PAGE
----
- An estimated 48 million non-elderly people in the United States could be part of a household in which someone loses a job due to COVID-19 between April and December, according to an analysis from the Urban Institute and Robert Wood Johnson Foundation. As a result, more than 10 million people may lose employer-sponsored health insurance during that time.
- Some 3.3 million people are expected to regain insurance by being added to another family member’s policy while 2.8 million people will enroll in Medicaid.
- Another 600,000 people are expected to enroll in the individual market through the Affordable Care Act’s marketplace. Still, 3.5 million people are expected to become uninsured.
Despite some gains in June, the U.S. unemployment rate is hovering around 11%, according to the Bureau of Labor Statistics. This February, the U.S. unemployment rate was 3.5%.
The latest findings predict ongoing pandemic-related job losses will lead to widespread loss of coverage, using projections on employment losses by industry, state, and demographic characteristics regularly published by the U.S. Department of Labor.
Of the 48 million expected to lose a job during the period, about 34% of the workers and family members experiencing job loss within the family had insurance through another family member’s job, while 27% were covered by Medicaid or the Children’s Health Insurance Program prior to the pandemic.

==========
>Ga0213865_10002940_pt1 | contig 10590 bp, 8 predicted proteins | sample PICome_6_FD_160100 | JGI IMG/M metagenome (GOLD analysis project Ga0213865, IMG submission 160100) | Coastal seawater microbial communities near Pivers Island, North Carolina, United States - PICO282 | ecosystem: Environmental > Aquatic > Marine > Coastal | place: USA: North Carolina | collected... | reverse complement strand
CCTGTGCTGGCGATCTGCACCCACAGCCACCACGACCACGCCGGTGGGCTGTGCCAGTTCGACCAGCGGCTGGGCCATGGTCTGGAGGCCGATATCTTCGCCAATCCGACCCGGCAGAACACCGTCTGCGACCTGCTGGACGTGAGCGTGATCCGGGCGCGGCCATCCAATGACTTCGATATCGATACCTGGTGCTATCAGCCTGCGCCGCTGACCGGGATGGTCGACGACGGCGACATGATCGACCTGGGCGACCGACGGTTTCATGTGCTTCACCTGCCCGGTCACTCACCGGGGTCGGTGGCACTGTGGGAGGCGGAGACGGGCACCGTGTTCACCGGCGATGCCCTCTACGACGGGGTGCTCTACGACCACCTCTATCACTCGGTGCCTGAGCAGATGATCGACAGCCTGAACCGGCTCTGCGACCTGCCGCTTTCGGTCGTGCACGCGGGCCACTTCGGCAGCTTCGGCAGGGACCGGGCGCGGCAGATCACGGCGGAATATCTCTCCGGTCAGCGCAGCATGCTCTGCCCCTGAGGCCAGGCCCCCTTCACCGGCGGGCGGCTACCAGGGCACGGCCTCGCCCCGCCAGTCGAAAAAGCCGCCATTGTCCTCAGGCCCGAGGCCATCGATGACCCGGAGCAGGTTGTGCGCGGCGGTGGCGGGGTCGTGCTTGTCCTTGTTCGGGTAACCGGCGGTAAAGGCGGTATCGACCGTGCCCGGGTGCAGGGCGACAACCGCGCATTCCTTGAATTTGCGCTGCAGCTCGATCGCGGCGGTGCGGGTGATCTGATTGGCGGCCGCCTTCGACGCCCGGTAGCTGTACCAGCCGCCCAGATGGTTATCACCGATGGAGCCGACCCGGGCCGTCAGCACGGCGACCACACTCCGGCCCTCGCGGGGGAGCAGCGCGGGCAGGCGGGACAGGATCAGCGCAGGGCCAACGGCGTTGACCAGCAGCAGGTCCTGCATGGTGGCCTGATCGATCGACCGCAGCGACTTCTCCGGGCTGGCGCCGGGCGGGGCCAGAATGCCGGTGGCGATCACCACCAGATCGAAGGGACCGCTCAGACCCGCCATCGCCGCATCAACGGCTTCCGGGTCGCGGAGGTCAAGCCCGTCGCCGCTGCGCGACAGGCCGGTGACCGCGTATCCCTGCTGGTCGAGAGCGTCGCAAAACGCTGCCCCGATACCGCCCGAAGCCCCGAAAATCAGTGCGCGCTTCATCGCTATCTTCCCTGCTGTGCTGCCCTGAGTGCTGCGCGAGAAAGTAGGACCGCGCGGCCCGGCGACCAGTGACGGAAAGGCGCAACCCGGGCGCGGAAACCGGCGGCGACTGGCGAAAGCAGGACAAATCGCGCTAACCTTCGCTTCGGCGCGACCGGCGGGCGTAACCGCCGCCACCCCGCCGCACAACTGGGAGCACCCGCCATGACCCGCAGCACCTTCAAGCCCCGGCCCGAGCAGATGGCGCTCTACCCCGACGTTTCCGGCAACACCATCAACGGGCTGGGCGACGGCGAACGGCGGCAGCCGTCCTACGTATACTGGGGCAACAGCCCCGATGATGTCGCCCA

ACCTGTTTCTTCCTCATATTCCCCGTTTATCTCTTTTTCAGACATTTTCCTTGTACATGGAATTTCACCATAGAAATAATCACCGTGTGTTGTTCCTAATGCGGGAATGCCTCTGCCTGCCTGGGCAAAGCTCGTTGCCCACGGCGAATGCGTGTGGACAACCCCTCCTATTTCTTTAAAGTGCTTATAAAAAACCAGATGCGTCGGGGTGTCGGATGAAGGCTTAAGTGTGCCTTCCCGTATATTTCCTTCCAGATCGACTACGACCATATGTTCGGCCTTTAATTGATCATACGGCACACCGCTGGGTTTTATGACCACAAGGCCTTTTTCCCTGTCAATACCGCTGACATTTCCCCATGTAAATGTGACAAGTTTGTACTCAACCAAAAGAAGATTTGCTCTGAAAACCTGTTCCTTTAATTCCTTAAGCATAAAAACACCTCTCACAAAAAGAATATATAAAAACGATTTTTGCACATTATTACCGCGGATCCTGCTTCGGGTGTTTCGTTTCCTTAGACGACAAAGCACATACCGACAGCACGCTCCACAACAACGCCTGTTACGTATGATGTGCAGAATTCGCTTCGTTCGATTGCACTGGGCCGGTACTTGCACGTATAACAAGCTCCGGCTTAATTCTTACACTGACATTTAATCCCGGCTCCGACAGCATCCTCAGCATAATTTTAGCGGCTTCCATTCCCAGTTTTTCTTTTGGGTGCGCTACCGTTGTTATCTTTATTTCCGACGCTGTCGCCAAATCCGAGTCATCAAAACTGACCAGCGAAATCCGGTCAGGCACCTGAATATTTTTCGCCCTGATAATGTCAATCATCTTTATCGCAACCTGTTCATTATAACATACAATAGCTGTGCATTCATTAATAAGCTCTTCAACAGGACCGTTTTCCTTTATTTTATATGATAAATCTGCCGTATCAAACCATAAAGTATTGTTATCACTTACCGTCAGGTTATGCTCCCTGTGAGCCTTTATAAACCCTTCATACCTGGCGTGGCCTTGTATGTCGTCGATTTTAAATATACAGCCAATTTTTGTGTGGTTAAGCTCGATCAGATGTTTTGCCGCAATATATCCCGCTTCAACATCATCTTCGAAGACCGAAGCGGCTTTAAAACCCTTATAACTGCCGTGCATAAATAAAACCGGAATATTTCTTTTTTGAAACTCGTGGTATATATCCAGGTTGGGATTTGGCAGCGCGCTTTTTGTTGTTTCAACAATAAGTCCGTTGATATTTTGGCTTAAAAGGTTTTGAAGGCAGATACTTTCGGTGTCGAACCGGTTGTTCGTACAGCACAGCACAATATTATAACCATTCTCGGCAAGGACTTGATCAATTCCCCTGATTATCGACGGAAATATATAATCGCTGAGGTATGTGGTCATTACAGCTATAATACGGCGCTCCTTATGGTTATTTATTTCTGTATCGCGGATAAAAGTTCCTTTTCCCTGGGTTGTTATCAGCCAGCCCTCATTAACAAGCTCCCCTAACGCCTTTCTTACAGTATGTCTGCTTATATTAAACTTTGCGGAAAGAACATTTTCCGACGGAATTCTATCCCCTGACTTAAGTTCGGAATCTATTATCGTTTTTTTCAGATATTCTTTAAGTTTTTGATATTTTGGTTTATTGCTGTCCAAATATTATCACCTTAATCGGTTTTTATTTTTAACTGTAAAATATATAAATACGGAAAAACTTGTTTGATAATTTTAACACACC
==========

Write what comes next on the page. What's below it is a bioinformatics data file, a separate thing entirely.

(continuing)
Roughly a fifth of the group received insurance tied to the job they lost due to the pandemic. A smaller share were covered in plans through the non-group market, other public programs or were not insured.
Researchers also found that higher percentages of people will lose their coverage in states that did not expand Medicaid eligibility under the Affordable Care Act. Some 13 states, including many that have seen a recent surge in COVID-19 cases, have yet to expand Medicaid, including Florida and Texas.
The report estimates 34% of people losing employer coverage will become uninsured in Medicaid expansion states, and that number will hike to 55% in non-expansion states.
"The economic disruption caused by COVID-19 is a test of the safety net health insurance programs created under the Affordable Care Act," the study said. Unemployed workers who lost their employer-sponsored coverage may become eligible for one of the two major subsidized coverage programs established by the ACA: the Medicaid expansion for people with low incomes, and the ACA marketplaces.
It's the latest in myriad reports attempting to quantify the very real affects of the pandemic on the number of insured.
A recent study from Families USA estimates 5.4 million Americans have lost coverage amid the pandemic between February and May, while Kaiser Family Foundation estimates 27 million Americans lost coverage between March and May.